Belichick and Pagano also enjoy the luxury of coaching one of the game’s all-time great quarterbacks and another seemingly well on his way to such lofty heights in Brady and Luck, respectively. As much as anything, both QB’s appear to elevate their teammates’ level of performance.
With so much of what’s so important in common, little seems to separate them heading into Saturday’s showdown. That doesn’t mean, however, there aren’t difference makers. An obvious example of one for Indianapolis is receiver T.Y. Hilton. His 13 catches for 224 yards included the game-winning 64-yard reception last week vs. Kansas City.
Another Colt who immediately comes to mind on defense is Robert Mathis. After leading the NFL with a league-record 19.5 sacks, Mathis blindsided Alex Smith to force a third-quarter fumble on Saturday. In fact, since Mathis entered the league, no player has caused more fumbles.
Shutting off Hilton from Luck and protecting Brady from Mathis are clear objectives for the Patriots in a game expected to be played on a windy, rainy night. But the outcome will hinge on many other factors.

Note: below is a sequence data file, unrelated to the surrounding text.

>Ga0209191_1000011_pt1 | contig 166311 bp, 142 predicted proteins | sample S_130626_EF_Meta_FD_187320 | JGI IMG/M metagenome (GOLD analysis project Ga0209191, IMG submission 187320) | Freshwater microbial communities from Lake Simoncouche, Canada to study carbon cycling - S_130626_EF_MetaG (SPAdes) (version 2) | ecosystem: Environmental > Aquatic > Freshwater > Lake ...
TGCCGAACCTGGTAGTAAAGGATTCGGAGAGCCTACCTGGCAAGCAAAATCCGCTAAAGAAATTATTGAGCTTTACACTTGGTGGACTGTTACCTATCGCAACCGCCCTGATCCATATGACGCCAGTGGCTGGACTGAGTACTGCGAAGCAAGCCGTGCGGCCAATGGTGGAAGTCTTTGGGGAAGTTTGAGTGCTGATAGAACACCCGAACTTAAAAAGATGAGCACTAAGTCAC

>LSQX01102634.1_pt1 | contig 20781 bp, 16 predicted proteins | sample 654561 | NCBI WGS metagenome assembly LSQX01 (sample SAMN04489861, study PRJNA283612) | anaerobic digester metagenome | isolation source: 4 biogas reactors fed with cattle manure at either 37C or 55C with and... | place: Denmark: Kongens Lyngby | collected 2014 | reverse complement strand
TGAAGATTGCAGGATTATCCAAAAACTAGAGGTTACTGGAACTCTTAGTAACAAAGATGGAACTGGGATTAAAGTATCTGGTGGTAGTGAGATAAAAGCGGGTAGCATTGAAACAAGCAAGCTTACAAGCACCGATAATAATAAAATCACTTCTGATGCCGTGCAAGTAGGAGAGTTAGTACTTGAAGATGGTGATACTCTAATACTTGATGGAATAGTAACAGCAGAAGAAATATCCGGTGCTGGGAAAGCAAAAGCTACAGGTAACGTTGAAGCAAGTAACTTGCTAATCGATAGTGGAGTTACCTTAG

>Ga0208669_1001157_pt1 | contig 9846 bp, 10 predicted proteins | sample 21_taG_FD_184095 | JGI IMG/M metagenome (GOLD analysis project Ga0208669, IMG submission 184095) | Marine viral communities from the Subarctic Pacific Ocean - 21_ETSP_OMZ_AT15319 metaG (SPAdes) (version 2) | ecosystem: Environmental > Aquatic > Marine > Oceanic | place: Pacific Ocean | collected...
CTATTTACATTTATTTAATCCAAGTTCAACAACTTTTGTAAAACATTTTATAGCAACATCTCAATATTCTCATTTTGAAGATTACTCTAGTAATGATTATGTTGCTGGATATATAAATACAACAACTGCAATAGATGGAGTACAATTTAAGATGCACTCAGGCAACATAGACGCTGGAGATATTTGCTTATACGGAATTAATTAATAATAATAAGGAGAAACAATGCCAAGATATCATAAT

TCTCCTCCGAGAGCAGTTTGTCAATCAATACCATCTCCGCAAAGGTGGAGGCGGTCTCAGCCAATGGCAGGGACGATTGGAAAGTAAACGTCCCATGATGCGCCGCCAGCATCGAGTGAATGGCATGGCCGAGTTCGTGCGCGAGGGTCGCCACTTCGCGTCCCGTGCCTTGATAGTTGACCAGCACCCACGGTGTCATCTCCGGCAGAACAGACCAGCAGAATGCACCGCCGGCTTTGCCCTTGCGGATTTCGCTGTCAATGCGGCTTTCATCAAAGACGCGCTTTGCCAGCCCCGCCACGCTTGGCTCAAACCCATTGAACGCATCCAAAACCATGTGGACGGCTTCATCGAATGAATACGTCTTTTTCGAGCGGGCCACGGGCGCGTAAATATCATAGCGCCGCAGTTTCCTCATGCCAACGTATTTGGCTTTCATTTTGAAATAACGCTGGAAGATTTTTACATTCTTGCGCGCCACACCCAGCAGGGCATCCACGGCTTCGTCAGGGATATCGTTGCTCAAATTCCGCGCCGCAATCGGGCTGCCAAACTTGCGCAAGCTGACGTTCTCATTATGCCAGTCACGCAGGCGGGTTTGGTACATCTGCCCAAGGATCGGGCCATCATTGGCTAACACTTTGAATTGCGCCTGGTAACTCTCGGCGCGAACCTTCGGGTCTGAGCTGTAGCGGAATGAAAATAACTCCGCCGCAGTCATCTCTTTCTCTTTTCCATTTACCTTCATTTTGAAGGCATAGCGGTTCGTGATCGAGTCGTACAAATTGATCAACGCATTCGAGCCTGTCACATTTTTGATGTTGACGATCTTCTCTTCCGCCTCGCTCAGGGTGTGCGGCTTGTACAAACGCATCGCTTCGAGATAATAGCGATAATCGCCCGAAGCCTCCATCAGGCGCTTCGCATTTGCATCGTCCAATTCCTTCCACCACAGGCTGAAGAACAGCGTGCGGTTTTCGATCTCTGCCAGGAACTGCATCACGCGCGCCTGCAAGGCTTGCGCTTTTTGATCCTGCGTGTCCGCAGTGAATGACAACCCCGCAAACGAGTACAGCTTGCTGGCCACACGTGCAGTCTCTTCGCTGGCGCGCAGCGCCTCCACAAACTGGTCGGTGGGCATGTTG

Following are a few to consider from a Patriots’ perspective:
Watching Indy’s comeback against Kansas City, we got a great look at Luck’s varied attributes and talents. At 6-foot-4, 240 pounds, he’s big, strong and mobile. And, as evidenced by his game-winning strike to Hilton — one of three passes covering 30 yards or more vs. the Chiefs — he delivers the ball deep downfield.
Luck finished with 443 yards passing and 45 yards rushing. In addition to throwing for four touchdowns, he instinctively collected a fumble by teammate Donald Brown that careened off a lineman’s face mask and dived into the end zone. True, Luck got a fortunate bounce. But his reactions and actions demonstrated a lot of athleticism.
New England defenders are well aware of Luck’s maneuverability in the pocket, as well as his ability to escape it altogether. He often makes accurate throws after stepping up and pulling up, even going to his left. In some respects, Luck is a cross between two quarterbacks the Patriots faced this season, Ben Roethlisberger and Cam Newton.
“I think each guy kind of has his own strengths,” Belichick prefaced, before comparing and contrasting. “Roethlisberger is not really that dangerous to run for a lot of yardage, but he’s very hard to bring down and he extends plays in the pocket. Whereas a guy like Newton can gain a lot of yards if he gets some space. Luck is maybe somewhere in between.